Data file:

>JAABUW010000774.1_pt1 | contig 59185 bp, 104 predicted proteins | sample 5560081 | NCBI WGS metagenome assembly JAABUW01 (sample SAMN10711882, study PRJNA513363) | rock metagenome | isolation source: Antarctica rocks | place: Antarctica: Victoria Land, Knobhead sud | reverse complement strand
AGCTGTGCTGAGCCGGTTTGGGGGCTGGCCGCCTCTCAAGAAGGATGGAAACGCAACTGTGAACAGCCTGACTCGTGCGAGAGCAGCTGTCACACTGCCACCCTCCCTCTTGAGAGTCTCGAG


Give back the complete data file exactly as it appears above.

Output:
>JAABUW010000774.1_pt1 | contig 59185 bp, 104 predicted proteins | sample 5560081 | NCBI WGS metagenome assembly JAABUW01 (sample SAMN10711882, study PRJNA513363) | rock metagenome | isolation source: Antarctica rocks | place: Antarctica: Victoria Land, Knobhead sud | reverse complement strand
AGCTGTGCTGAGCCGGTTTGGGGGCTGGCCGCCTCTCAAGAAGGATGGAAACGCAACTGTGAACAGCCTGACTCGTGCGAGAGCAGCTGTCACACTGCCACCCTCCCTCTTGAGAGTCTCGAG